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Journal of Engineering
Volume 2016 (2016), Article ID 6752520, 8 pages
http://dx.doi.org/10.1155/2016/6752520
Research Article

Interaction of Magnetic Field and Nonlinear Convection in the Stagnation Point Flow over a Shrinking Sheet

Department of Mathematics, Central University of Himachal Pradesh, TAB, Shahpur, Kangra, Himachal Pradesh 176206, India

Received 27 November 2015; Revised 26 March 2016; Accepted 28 March 2016

Academic Editor: Yuanxin Zhou

Copyright © 2016 Rakesh Kumar and Shilpa Sood. This is an open access article distributed under the Creative Commons Attribution License, which permits unrestricted use, distribution, and reproduction in any medium, provided the original work is properly cited.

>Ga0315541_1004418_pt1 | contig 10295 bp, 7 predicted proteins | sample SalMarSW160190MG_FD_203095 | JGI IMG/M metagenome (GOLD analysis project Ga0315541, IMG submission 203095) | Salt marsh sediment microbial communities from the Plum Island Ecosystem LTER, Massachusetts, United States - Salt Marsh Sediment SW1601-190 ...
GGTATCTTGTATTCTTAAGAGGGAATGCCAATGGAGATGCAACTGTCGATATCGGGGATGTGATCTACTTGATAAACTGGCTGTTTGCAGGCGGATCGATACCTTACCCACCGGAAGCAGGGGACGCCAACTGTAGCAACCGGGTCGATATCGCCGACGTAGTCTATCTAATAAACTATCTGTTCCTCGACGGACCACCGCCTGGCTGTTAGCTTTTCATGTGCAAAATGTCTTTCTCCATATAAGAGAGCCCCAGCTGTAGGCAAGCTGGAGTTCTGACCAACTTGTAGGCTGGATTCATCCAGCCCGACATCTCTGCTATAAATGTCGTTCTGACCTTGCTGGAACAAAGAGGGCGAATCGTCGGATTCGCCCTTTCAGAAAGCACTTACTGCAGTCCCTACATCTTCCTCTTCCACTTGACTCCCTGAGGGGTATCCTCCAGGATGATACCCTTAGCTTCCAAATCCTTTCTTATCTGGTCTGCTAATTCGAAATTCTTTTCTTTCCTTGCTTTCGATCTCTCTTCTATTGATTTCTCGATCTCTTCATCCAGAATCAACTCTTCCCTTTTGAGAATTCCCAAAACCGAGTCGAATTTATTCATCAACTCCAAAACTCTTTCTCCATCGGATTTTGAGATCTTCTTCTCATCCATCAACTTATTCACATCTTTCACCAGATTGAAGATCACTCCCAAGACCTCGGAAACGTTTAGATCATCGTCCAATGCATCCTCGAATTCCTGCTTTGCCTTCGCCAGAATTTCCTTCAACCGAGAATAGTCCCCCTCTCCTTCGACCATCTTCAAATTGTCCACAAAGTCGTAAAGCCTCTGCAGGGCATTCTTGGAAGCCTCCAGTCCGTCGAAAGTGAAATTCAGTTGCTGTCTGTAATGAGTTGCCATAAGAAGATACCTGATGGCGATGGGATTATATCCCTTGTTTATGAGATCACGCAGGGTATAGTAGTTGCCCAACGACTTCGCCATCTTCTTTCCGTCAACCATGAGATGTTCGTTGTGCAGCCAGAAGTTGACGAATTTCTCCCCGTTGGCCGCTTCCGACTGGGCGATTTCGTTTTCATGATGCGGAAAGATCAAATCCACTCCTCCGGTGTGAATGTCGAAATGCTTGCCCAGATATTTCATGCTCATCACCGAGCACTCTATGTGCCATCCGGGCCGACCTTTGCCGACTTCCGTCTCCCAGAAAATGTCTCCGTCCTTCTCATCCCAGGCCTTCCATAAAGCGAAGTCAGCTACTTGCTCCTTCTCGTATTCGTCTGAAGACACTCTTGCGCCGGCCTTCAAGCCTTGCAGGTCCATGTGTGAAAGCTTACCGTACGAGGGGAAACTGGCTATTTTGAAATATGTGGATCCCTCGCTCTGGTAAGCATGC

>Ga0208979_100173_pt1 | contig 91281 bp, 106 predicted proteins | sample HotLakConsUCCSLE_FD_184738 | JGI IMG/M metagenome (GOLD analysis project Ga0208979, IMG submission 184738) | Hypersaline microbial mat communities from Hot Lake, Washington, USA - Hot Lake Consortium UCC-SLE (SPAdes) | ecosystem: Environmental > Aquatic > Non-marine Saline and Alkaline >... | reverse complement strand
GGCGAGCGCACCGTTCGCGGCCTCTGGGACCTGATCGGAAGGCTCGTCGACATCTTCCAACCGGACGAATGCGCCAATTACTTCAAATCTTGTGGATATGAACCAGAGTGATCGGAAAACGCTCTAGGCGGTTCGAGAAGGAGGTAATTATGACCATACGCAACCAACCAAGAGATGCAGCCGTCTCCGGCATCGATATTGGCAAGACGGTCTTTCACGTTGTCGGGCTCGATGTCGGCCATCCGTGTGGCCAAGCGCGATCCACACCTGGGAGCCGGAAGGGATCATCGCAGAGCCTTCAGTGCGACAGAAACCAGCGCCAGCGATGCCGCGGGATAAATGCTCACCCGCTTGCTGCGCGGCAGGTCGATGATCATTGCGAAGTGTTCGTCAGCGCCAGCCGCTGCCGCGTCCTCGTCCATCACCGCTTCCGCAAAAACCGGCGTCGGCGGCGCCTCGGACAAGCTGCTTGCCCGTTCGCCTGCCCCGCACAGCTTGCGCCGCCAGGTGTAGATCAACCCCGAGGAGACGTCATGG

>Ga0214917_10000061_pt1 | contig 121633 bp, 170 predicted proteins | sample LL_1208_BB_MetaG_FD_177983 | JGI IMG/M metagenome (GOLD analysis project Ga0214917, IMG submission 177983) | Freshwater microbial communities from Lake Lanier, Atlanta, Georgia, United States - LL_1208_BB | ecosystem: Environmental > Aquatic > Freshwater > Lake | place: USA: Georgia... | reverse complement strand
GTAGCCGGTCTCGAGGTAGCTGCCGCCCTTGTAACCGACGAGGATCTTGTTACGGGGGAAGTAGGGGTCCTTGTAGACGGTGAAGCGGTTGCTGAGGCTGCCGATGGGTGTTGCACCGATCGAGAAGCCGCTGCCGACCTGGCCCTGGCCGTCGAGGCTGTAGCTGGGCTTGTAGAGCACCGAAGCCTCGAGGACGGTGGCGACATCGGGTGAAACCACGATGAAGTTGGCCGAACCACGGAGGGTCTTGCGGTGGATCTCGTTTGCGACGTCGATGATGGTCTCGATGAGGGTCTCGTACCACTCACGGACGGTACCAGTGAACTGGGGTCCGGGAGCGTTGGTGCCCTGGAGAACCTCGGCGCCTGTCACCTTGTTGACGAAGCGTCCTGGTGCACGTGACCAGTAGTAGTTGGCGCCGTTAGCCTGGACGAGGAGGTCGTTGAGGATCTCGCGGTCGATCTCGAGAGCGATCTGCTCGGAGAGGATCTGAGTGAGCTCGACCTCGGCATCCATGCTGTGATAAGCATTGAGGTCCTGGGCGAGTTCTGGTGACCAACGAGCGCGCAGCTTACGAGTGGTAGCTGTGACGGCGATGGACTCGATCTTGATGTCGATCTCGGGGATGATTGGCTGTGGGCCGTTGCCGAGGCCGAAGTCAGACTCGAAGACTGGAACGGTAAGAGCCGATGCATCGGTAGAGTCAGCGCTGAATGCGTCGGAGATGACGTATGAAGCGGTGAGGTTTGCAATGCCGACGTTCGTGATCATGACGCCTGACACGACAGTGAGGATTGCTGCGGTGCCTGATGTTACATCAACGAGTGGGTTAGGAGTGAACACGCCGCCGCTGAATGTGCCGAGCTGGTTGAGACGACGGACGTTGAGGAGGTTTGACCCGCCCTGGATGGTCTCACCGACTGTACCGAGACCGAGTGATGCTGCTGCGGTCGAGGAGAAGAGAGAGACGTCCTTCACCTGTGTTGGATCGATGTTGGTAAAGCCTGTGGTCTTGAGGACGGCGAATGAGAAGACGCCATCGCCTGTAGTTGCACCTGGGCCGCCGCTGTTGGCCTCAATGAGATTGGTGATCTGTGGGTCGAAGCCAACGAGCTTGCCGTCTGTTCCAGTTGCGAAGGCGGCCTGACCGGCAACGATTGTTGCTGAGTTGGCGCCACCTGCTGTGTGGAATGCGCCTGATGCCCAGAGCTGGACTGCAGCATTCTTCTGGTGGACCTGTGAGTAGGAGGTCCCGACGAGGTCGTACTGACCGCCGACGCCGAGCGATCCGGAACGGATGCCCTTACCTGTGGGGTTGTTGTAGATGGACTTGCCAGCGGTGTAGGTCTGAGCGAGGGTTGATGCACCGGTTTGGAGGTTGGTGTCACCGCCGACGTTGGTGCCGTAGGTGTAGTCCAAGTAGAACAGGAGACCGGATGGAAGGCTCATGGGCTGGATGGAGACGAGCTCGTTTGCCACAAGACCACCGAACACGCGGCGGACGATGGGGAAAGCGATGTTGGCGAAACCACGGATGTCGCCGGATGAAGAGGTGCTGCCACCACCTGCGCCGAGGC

Abstract

The steady two-dimensional boundary layer stagnation point flow due to a shrinking sheet is analyzed. The combined effects of magnetic field and nonlinear convection are taken into account. The governing equations for the flow are modeled and then simplified using the similarity transformation and boundary layer approach. The numerical solution of the reduced equations is obtained by the second-order finite difference scheme also known as Keller box method. The influence of the pertinent parameters of the problem on velocity and temperature profiles, skin friction, and sheet temperature gradient are presented through the graphs and tables and discussed. The magnetic field and nonlinear convection parameters significantly enhance the solution range.

1. Introduction